The Batmobile® is hands-down the most famous vehicle on planet Earth. Seeing amazing replicas of three generations of Batman’s car displayed during the Sept. 20-23 Food Lion AutoFair at Charlotte Motor Speedway will make superhero fans think they’ve slipped into the Batcave.

Batmobiles® are such desirable automotive icons that individuals and companies all over the country have been creating replicas since the 1980s. During the Food Lion AutoFair, builders will show off their accurate reproductions of the 1966, 1989 and 2005 Batmobiles®, as well as costumes and other memorabilia that will transport fans back to the fictional world of Gotham City.

Fans can even channel their inner superhero while sitting in the 1966 series car and have their photo made with the iconic machine.

Batman’s first appearance in “Detective Comics” no. 27 in May 1939 makes no mention of a crime-fighting car. It wasn’t until issue no. 48 in February 1941 that the Dark Knight drove a powerful red convertible the narrator refers to as the “Batmobile®.” Over the next 71 years, comic book readers saw more than 100 different versions of Gotham City’s rolling arsenal, each representing cutting-edge technology and styling for the period.

Comic artists were not always designing from scratch. That first Batmobile® looked exactly like a six-year-old Cord 810, and later cars resembled a Studebaker, a few Jaguars, two or three Porsches, several Corvettes, a Mustang Mach 1 and even a Lamborghini.

Its first depiction on the silver screen was not memorable, owing to extremely low budgets of the 1943 and 1949 Columbia movie serials. In the first installment, Alfred the butler ferried Bruce Wayne around Gotham in a factory-stock 1939 Cadillac Series 75 convertible with the top down. When danger threatened, Robin chauffeured Batman around in the same car, but with the top up. The second movie featured the same Batman/Bruce Wayne, top-up/top-down carpool act but with a 1949 Mercury convertible.

The Batmobile® spectacularly came to life with the debut of the 1966-’68 television program starring Adam West as the Caped Crusader. “Batman” producers hired California car customizer George Barris to build a fully functional vehicle on a near-impossible deadline. To meet their request, he transformed a retired Lincoln concept car from the 1950s into the Batmobile®. So popular was the TV series (and 1966 feature-length movie) that Barris made three Batmobile replicas to tour the country while the original stayed on the set.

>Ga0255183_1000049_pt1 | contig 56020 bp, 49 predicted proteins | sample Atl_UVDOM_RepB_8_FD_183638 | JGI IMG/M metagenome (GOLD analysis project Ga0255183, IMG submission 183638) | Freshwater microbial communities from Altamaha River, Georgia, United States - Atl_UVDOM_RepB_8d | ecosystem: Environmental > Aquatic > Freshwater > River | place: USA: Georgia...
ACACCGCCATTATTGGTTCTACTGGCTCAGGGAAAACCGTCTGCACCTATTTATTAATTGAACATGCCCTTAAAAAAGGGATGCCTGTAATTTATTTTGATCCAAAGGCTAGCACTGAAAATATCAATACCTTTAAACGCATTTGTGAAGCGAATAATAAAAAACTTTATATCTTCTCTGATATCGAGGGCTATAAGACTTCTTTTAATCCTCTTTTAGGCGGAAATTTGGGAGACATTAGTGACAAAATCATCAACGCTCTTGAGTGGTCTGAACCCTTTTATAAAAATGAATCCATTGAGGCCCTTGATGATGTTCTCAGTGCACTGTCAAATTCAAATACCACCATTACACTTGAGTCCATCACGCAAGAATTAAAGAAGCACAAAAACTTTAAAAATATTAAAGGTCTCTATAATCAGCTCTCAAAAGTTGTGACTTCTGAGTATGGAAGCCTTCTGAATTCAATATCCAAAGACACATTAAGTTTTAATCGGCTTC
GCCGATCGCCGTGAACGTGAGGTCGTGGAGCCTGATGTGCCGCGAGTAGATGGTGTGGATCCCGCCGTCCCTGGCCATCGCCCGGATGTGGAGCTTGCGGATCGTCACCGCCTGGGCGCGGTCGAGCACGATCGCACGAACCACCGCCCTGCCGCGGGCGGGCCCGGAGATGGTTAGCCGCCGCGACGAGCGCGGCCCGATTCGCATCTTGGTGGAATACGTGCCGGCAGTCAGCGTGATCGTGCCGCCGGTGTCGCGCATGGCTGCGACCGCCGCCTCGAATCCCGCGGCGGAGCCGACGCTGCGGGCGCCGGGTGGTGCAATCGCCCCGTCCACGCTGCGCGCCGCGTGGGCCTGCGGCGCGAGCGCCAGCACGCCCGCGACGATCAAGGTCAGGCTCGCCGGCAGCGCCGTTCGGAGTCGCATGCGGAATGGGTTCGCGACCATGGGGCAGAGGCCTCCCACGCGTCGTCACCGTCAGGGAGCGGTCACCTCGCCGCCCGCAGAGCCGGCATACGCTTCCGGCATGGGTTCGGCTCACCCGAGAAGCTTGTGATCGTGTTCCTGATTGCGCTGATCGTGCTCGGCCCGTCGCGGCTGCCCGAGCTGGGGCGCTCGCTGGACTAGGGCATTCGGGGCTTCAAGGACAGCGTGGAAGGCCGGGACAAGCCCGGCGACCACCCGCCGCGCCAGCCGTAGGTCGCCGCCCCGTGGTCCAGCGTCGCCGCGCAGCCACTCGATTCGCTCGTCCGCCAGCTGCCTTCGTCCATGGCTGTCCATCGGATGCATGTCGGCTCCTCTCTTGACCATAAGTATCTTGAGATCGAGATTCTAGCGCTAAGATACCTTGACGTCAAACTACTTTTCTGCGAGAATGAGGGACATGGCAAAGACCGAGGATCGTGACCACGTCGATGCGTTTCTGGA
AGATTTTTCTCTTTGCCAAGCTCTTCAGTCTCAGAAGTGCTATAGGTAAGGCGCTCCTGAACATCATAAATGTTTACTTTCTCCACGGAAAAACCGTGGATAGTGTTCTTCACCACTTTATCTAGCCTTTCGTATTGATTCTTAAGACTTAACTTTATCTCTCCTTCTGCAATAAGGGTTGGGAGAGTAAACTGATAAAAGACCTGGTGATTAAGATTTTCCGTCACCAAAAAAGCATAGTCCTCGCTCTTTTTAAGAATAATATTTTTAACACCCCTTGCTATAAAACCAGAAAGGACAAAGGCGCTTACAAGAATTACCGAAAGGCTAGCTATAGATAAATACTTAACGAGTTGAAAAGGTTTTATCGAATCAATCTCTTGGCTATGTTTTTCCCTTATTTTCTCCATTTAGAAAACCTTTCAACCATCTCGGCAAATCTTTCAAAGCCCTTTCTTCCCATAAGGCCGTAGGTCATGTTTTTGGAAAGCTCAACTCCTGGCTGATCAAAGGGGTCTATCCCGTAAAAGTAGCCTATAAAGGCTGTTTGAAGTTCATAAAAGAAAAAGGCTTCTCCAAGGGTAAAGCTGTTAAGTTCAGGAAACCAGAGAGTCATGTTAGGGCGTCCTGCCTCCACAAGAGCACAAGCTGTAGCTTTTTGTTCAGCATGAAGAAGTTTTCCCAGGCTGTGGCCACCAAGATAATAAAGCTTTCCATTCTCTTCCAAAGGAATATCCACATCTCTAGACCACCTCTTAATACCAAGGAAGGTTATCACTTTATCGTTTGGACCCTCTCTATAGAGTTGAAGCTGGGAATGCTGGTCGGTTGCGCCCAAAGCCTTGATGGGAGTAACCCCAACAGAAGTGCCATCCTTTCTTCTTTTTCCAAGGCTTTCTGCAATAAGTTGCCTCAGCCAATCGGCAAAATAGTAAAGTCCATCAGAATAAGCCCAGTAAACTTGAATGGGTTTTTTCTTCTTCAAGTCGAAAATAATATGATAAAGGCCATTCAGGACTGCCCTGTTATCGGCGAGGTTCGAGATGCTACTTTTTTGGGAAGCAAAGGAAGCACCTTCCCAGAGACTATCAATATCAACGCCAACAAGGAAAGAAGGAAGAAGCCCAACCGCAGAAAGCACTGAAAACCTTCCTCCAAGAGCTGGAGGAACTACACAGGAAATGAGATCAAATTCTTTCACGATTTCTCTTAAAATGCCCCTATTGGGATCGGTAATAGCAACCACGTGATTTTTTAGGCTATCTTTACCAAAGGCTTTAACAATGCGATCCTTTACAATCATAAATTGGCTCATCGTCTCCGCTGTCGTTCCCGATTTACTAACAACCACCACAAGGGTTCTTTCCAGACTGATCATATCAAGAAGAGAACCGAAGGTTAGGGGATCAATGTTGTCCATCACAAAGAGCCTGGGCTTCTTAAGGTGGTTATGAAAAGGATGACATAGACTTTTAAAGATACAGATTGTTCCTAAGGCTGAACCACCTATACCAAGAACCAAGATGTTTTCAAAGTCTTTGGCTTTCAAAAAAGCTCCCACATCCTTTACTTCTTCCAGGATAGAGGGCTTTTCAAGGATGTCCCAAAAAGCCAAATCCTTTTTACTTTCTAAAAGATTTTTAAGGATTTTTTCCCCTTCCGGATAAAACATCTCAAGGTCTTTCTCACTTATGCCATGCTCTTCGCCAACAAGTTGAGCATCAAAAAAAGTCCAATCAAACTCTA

When Michael Keaton wore the cowl in 1989’s “Batman” and 1992’s “Batman Returns” films, his Batmobile® looked like a combination battering ram and land-speed-record challenger. Like the TV version from two decades earlier, it was powered by a jet turbine; unlike its predecessor, it could jettison its fenders and travel in a narrow “Batmissile” mode. Director Tim Burton wanted the car to represent strength, mystery and the kind of technological prowess a billionaire like Bruce Wayne could muster.

When director Christopher Nolan and star Christian Bale restarted the entire Batman history in 2005 with “Batman Begins,” production designers imagined a new Batmobile® free of any previous influence. To complement the gritty urban conditions of Gotham City in the 21st century, Nolan suggested the Batmobile® combine the durability and weaponry of a military tank with the agility and silhouette of an exotic sports car. Special effects trickery would give the bat-black car a pair of autocannons, a rocket launcher, downforce flaps and jet propulsion, but Nolan wanted a real vehicle able to race through streets and perform stunts for the cameras. Once the computer-aided engineering plans were approved, a 30-person crew built six functional cars at a cost of a quarter-million dollars apiece.

Batman drove the “Tumbler,” as it was nicknamed, in “Batman Begins” and 2008’s “The Dark Knight,” but the bad guys managed to steal several of the military-grade Tumblers for their own misdeeds in this summer’s blockbuster “The Dark Knight Rises.”

The fall Food Lion AutoFair features more than 50 car club displays and more than 7,000 vendor spaces that offer a plethora of automotive parts and memorabilia. More than 1,500 collectible vehicles of all makes and models will be available for sale in the car corral that rings the 1.5-mile superspeedway. In addition, up to 200 cars will be auctioned by Dealer Auctions Inc., and kids can enjoy face-painting, bounce houses and other games and entertainment in the huge POWERADE Play Zone.

Hours for the Sept. 20-23 Food Lion AutoFair are 8 a.m. to 6 p.m., Thursday through Saturday, and 8 a.m. to 4 p.m., Sunday. Ticket prices are $10 per day for adults or $25 for a four-day pass; children under 12 are admitted free when accompanied by an adult. Parking for the event is $5. For more information on the four-day event, contact the speedway events department at (704) 455-3205 or visit www.charlottemotorspeedway.com.

 

Speedway Motorsports is not affiliated with DC Comics, Warner Communications Inc., E.C. Publications, Inc., or any of their subsidiaries or affiliates.  Batmobile is a registered trademark of DC Comics.